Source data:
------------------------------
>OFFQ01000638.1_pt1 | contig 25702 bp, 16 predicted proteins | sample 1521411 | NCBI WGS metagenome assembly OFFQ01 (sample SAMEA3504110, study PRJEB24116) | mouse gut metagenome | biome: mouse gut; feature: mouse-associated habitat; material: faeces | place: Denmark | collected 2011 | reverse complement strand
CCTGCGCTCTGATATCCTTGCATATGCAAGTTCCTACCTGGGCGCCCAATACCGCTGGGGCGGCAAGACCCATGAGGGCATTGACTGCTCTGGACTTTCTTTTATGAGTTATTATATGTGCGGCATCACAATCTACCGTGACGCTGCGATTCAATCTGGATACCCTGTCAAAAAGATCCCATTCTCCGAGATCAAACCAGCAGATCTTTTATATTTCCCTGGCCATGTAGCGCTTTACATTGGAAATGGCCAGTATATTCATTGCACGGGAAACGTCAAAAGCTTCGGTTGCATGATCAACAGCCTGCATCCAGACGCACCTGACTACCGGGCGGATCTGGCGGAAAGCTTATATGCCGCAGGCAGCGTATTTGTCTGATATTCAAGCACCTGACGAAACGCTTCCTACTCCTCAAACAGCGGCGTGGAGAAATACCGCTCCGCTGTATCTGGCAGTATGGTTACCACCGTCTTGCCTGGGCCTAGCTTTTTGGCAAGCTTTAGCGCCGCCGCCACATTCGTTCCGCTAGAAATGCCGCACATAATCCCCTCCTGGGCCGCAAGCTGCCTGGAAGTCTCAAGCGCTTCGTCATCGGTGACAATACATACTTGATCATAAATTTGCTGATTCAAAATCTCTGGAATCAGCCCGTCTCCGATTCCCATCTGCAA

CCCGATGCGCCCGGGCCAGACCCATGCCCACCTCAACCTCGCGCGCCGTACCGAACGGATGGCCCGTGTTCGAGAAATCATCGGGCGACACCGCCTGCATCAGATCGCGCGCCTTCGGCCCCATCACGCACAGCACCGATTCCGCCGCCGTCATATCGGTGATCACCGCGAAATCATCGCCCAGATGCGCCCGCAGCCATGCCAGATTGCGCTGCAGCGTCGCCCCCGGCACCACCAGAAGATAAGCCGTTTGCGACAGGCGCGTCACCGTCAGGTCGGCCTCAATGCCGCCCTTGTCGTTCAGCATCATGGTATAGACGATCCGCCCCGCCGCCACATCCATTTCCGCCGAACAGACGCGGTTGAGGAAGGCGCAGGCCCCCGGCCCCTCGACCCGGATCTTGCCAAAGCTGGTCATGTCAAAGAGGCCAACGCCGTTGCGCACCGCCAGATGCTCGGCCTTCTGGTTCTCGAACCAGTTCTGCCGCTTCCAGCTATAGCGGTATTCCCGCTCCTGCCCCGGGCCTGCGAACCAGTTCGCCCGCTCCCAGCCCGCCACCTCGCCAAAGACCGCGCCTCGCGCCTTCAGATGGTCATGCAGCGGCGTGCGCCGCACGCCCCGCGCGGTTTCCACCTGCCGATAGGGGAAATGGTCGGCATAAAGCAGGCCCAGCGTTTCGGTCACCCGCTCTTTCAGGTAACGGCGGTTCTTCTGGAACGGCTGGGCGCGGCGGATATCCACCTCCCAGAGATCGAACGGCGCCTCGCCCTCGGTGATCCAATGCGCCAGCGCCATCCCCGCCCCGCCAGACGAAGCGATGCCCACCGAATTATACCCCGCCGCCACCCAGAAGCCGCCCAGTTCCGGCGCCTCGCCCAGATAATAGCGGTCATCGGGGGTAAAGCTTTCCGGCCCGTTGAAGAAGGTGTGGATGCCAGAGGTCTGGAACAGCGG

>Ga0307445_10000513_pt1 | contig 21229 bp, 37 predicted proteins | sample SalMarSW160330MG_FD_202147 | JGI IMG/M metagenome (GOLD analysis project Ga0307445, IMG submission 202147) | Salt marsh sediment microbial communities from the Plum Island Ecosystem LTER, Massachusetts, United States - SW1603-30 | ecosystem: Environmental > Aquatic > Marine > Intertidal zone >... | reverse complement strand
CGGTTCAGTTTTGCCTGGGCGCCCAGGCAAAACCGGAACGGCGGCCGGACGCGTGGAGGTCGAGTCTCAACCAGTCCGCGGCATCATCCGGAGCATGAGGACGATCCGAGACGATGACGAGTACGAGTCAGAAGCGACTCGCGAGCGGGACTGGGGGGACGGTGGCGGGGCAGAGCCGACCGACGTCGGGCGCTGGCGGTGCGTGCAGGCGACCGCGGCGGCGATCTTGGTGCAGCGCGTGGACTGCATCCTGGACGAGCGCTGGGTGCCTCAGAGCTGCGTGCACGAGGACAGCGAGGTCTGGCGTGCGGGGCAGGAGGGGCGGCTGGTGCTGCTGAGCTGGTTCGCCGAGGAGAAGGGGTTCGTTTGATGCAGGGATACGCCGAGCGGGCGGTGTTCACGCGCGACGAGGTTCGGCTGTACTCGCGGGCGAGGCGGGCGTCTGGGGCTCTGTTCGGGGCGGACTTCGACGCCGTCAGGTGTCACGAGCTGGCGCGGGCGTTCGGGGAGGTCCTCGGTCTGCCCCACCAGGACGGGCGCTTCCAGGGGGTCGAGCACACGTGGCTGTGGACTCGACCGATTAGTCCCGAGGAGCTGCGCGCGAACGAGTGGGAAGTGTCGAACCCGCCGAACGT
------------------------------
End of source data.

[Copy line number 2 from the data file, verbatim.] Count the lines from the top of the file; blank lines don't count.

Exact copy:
CCTGCGCTCTGATATCCTTGCATATGCAAGTTCCTACCTGGGCGCCCAATACCGCTGGGGCGGCAAGACCCATGAGGGCATTGACTGCTCTGGACTTTCTTTTATGAGTTATTATATGTGCGGCATCACAATCTACCGTGACGCTGCGATTCAATCTGGATACCCTGTCAAAAAGATCCCATTCTCCGAGATCAAACCAGCAGATCTTTTATATTTCCCTGGCCATGTAGCGCTTTACATTGGAAATGGCCAGTATATTCATTGCACGGGAAACGTCAAAAGCTTCGGTTGCATGATCAACAGCCTGCATCCAGACGCACCTGACTACCGGGCGGATCTGGCGGAAAGCTTATATGCCGCAGGCAGCGTATTTGTCTGATATTCAAGCACCTGACGAAACGCTTCCTACTCCTCAAACAGCGGCGTGGAGAAATACCGCTCCGCTGTATCTGGCAGTATGGTTACCACCGTCTTGCCTGGGCCTAGCTTTTTGGCAAGCTTTAGCGCCGCCGCCACATTCGTTCCGCTAGAAATGCCGCACATAATCCCCTCCTGGGCCGCAAGCTGCCTGGAAGTCTCAAGCGCTTCGTCATCGGTGACAATACATACTTGATCATAAATTTGCTGATTCAAAATCTCTGGAATCAGCCCGTCTCCGATTCCCATCTGCAA